Open any British newspaper, from the Guardian to the Mail, and be confronted with anti-Corbyn smears. Attacks that have included criticism of poor local election results, weak media management or “woeful” Prime Minister’s Questions performances are now fixated on linking Corbyn with a supposedly ‘endemic’ anti-semitism in Labour’s rank and file.
In this article, David Rosenberg, author of Rebel Footprints, highlights the hypocrisy of the media’s anti-Corbyn bias.
‘Those of us who have welcomed and enthusiastically supported the reincarnation of the Labour Party as an unashamedly socialist, anti-austerity party under the leadership of Jeremy Corbyn and John McDonnell, knew that the right wing of the Labour Party would stop at nothing to smear and undermine this leadership. The most distasteful smears have tried to link Corbyn and his supporters with antisemites and antisemitism.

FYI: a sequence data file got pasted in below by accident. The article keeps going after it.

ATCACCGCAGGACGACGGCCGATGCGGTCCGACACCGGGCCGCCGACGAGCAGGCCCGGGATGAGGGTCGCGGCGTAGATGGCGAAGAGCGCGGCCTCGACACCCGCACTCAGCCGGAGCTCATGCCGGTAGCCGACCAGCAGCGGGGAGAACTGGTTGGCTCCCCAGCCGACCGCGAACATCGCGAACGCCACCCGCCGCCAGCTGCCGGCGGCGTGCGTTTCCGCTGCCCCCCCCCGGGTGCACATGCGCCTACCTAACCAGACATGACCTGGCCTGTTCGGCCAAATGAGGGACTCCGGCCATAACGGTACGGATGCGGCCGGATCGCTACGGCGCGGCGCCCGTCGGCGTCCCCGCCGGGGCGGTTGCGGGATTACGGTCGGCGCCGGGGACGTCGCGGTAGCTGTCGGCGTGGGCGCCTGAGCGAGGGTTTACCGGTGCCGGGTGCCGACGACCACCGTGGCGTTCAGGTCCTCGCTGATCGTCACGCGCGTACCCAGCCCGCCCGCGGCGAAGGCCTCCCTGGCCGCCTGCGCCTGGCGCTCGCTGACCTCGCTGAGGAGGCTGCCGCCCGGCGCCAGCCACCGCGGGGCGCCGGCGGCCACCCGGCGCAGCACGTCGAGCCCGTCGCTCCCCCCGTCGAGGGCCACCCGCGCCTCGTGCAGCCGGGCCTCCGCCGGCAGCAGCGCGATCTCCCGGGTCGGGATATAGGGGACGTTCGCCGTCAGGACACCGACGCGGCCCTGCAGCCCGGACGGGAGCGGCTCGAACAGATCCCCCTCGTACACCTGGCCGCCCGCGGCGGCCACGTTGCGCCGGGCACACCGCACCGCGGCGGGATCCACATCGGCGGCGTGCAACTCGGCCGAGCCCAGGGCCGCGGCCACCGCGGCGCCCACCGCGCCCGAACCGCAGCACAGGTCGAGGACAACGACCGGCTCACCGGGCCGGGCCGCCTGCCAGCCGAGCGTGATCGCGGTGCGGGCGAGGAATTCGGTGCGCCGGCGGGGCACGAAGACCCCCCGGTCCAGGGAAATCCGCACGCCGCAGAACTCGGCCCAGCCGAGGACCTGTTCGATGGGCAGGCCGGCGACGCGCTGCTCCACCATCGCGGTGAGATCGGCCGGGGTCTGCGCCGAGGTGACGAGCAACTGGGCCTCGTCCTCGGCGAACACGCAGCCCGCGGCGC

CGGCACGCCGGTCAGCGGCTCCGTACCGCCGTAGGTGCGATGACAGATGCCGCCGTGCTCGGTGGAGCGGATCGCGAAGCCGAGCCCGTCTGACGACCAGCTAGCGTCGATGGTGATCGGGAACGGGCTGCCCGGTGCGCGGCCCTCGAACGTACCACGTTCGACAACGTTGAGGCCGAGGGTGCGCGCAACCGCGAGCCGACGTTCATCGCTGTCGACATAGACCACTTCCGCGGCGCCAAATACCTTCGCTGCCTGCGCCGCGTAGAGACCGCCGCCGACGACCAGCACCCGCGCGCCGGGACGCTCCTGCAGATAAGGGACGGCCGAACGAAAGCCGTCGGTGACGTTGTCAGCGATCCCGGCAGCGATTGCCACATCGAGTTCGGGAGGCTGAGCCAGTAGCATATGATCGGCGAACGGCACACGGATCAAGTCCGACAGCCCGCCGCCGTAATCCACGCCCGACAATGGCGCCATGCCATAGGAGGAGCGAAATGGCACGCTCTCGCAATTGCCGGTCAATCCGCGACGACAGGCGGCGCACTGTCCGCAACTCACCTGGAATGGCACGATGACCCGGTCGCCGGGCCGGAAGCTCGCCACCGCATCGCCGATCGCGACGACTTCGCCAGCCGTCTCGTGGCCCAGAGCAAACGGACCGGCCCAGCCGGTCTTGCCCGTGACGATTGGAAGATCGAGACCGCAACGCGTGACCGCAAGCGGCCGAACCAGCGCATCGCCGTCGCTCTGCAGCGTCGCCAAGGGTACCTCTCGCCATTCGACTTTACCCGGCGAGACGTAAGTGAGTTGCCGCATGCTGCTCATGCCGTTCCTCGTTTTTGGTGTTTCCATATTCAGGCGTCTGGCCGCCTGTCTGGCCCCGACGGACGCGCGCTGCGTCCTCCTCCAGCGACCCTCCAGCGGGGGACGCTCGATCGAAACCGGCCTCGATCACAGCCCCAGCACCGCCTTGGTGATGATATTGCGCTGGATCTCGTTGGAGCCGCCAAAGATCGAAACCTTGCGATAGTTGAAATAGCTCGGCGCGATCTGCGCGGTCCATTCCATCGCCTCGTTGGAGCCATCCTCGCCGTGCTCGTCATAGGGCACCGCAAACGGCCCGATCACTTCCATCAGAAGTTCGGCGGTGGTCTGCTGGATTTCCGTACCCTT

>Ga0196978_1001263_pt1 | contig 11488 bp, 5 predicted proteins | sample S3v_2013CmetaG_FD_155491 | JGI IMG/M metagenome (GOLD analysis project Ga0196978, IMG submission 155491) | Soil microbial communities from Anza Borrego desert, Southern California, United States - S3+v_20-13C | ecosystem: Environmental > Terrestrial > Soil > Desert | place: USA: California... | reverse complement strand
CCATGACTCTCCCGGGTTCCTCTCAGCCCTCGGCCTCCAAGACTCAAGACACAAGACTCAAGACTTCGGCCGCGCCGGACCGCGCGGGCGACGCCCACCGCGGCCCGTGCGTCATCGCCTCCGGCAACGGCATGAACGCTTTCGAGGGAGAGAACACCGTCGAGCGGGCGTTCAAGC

Big hitters in the Jewish community – the President of the Board of Deputies, the Chief Rabbi, the editor of the Jewish Chronicle, the Community Security Trust, and a self-styled body called Campaign Against Antisemitism – threw some of these smears themselves, or provided an echo chamber for them. They present themselves as leaders of that community, without ever asking ordinary Jewish people like myself or my Jewish acquaintances, who have never elected or appointed them. Their interventions were lapped up not just by the right wing press, but also by the liberal press who knew better. Jonathan Freedland, who combines his role at the Guardian with writing several pieces for the Jewish Chronicle, has played a particularly insidious role in the anti-Corbyn crusade.
Luke Sinwell went to a small mining town in Marikana to understand the massacre of thirty-four black mineworkers who were gunned down by police on 16 August 2012, nearly twenty years into the post-apartheid South African period. He observed the sociological dynamics of the massacre from the perspective of the mineworkers and developed relationships with the heroic figures who led the longest strike in South African mining history, and thereby changed the course of the country’s politics. Today, for the four year commemoration of the massacre, he reflects on what it was like doing ethnography during this tumultuous period and what makes his new book The Spirit of Marikana so unique.